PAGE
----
"When we beat the Yankees last year [in the ALDS], they had guys on base all the time in the last four innings. They just didn't get them in that day. Give me the guy who drives in runners. I'll take those guys any day. I don't care what they look like."

The Tigers are old-school bombers. Last year they had virtually no speed and played average defense and came within two wins of the World Series because of power at the plate and power on the mound. This year? They are an extreme version of their former selves. Listen to Leyland give a thumbnail sketch of his lineup: "Speed at 1, power at 2, power at 3, power at 4, power at 5, 20 home runs at 6, 20 home runs at 7 . . ." (In order, Jackson, Boesch, Cabrera, Fielder, Delmon Young, Alex Avila and Jhonny Peralta.)

The Tigers are not going to beat teams with the finer points of the game. They are a good offensive team -- a top three offense -- with the chance to be a great one if Jackson and Boesch get on base. Last year Detroit ranked fourth in runs while its tablesetters (the 1-2 spots in the order) ranked ninth at getting on base.

The switch from Miller Park to Comerica Park will severely cut Fielder's home run total, but, like Cabrera, Fielder is a cold-blooded RBI machine who almost never comes out of the lineup. Over the past five seasons, Cabrera and Fielder rank 2-4 in slugging, 2-4 in OPS, 2-5 in RBIs and -- if you reverse their order -- 2-5 in home runs and 1-5 in games. It is the best 3-4 combination in baseball, which should more than offset the occasional grounder Cabrera doesn't get to at third.

"This year I know I'll see a lot of pitches to hit," Cabrera said.

(Third base defense may seem less important, too, because the Tigers have predominantly righthanded power pitching, but last year their pitchers threw the sixth most grounders in the league -- and without much help on them. Only Minnesota allowed a higher batting average on groundballs than Detroit.)

"If you think Cabrera is going to be Brooks Robinson over there, you're [bleeping] kidding yourself," Leyland said. "He's athletic, he has great hands and he has a great arm. He's going to make the plays he should make, but will some balls get by him that he can't get to? Hell yeah. But I look at it as I would with an outfielder, or any player. You look at the whole package with a player. Am I okay with giving up some range on a ball once in a while when he can hit the three-run home run in the seventh inning? Yeah, I'm absolutely loving it."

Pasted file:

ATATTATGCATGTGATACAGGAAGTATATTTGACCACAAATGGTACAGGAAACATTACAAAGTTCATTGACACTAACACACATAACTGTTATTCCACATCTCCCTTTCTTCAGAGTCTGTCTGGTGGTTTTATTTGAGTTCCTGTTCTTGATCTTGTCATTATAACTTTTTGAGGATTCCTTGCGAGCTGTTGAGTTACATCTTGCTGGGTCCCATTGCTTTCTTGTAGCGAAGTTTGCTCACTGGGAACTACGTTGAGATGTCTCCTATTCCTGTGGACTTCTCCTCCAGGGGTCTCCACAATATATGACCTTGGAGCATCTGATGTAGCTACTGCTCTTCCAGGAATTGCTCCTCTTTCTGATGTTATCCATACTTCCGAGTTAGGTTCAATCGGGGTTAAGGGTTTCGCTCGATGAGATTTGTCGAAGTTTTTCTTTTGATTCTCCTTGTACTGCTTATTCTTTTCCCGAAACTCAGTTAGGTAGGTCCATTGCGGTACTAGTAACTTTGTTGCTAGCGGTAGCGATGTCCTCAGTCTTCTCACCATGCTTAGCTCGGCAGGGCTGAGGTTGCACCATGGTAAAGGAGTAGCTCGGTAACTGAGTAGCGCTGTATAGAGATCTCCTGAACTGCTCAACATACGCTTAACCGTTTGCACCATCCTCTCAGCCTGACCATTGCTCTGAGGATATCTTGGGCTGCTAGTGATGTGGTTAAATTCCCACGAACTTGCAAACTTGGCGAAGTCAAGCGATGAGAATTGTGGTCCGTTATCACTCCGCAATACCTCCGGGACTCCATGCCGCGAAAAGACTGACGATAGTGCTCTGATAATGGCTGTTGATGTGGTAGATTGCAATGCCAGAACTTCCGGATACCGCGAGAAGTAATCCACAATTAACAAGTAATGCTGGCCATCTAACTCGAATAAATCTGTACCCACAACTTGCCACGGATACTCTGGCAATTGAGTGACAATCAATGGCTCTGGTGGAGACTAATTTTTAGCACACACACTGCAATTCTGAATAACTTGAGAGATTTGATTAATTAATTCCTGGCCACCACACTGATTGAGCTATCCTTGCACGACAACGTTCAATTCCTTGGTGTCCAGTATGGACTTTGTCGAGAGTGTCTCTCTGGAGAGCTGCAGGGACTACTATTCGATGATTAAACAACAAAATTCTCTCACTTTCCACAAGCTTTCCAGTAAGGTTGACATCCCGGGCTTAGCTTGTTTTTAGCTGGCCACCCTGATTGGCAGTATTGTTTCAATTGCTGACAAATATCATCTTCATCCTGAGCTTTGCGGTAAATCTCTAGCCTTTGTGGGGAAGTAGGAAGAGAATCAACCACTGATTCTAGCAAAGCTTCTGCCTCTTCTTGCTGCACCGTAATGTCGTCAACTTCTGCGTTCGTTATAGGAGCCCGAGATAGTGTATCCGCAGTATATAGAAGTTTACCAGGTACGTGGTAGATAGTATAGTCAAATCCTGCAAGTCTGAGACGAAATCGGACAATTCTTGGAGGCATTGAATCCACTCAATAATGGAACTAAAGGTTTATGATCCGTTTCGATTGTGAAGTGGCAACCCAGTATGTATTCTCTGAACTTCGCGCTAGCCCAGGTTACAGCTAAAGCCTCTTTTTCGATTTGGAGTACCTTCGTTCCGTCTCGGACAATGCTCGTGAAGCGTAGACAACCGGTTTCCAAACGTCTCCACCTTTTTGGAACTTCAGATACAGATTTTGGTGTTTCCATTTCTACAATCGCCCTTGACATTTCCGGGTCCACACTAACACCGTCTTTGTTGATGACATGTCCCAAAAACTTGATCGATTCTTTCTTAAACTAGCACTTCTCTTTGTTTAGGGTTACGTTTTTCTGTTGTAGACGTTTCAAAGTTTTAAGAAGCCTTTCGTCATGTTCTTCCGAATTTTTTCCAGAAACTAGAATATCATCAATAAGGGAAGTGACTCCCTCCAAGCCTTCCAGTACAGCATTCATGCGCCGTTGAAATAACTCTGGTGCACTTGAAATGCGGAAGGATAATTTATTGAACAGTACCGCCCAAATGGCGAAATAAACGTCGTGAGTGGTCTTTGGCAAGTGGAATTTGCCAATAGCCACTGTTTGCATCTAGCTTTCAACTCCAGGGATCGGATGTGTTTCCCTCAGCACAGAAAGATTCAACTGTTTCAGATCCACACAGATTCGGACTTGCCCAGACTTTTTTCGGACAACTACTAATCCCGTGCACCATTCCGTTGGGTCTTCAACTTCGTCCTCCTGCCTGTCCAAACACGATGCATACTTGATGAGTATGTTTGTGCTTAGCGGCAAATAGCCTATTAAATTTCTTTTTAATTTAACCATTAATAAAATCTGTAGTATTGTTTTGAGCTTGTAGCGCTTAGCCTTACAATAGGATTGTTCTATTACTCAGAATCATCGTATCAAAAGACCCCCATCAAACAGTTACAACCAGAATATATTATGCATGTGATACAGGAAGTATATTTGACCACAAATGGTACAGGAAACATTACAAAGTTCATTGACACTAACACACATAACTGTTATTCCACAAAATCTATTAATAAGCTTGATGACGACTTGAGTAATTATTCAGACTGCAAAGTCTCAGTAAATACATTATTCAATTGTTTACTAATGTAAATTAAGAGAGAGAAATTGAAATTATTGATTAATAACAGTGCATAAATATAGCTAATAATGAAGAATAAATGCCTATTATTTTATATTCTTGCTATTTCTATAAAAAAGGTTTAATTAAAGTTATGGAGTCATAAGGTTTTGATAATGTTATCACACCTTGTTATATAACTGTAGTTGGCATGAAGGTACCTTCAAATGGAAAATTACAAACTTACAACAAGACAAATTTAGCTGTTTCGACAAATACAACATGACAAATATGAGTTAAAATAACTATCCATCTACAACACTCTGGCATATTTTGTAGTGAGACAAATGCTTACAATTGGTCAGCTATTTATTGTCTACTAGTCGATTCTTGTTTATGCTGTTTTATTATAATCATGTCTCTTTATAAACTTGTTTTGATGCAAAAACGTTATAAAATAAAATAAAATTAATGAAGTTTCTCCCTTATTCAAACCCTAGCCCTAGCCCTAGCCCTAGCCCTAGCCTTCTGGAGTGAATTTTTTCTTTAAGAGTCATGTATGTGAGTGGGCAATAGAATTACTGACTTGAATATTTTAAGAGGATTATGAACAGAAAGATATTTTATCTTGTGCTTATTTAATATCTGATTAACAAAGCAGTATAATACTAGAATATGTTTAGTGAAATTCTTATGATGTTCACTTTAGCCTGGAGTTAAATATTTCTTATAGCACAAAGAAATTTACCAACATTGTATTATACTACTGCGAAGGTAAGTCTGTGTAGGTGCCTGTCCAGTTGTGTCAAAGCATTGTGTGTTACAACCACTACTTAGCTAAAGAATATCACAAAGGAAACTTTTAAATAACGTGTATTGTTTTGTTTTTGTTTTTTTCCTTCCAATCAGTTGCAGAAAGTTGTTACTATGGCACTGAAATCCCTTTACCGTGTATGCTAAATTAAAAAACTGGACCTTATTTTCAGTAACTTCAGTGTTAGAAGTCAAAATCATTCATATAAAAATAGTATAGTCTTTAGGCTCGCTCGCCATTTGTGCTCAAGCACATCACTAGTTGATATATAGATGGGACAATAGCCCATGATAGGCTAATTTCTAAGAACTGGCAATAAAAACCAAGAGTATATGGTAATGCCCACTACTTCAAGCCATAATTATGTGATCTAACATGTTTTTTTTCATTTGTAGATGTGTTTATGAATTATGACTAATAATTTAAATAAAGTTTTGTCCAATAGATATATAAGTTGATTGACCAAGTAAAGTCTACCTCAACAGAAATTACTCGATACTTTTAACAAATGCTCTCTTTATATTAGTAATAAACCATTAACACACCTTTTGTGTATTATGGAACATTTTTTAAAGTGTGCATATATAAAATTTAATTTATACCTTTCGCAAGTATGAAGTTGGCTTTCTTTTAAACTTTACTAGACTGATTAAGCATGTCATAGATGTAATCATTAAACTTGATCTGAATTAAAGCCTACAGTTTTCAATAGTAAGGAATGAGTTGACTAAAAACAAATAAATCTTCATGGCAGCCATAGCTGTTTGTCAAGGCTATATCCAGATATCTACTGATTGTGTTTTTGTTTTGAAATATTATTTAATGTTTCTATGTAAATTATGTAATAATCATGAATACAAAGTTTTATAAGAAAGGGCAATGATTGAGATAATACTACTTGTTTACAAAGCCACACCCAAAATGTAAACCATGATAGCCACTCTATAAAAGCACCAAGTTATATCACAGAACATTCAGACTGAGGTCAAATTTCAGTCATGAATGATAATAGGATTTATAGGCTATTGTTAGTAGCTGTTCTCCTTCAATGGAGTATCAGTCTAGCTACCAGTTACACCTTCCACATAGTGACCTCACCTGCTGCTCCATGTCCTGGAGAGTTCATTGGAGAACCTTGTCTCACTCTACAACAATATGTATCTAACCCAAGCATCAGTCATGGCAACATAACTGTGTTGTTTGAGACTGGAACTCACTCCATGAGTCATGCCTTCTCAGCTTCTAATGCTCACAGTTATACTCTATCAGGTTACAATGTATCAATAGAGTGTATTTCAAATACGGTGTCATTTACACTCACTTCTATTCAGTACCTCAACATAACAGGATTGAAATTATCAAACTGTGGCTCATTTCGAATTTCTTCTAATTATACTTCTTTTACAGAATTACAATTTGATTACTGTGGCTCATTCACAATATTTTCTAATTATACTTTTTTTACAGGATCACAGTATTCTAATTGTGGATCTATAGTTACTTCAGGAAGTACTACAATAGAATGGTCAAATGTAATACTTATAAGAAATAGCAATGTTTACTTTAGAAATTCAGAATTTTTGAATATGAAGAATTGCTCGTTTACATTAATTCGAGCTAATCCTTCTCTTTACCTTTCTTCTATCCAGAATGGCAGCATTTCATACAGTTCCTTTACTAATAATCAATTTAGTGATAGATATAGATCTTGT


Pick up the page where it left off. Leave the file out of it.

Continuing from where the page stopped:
Somehow, Cabrera is one of the most overlooked stars of the game. He has started only one All-Star Game. He is the best pure hitter this side of Albert Pujols, he still is only 28 (he's younger than David Wright, Robinson Cano, Ian Kinsler and Yadier Molina) and he plays every day. In a typical sleepy early spring training game Monday -- a game against the Mets when starters get pulled early -- Cabrera dashed from first to third on a routine single to centerfield with one out (he barely beat the tag) when many a superstar might have jogged complacently into second base. The extra base created a run when he was able to score on an out, a subsequent flyball to leftfield.

Cabrera has earned more respect from Leyland and his teammates by enthusiastically moving to a more challenging position as an established star -- he's the reigning AL batting champion -- which also required him to get into better shape. The switch looks less risky in practice halfway through spring training than it did in theory in January. Maybe there is a wear-and-tear factor over the long season and Cabrera will get more DH starts than Leyland intends. (He plans to give Cabrera only occasional days there, such as when he needs a rest.) But for now, neither Cabrera nor the Tigers are sweating the issue of whether or not this move can work.

"It's going good," Cabrera said. "I feel good. I think it's helped me have more fun. And look at me: I'm jacked."

Cabrera flexed his right bicep and poked it with a finger.

"Nah, I'm just kidding you," he said with a hearty laugh.

As for the ultimate concession he made to accommodate Fielder -- the swearing off of arepas -- Cabrera could offer no promises.

"Off-season? None at all," he said. "During the season? I don't know. We'll see."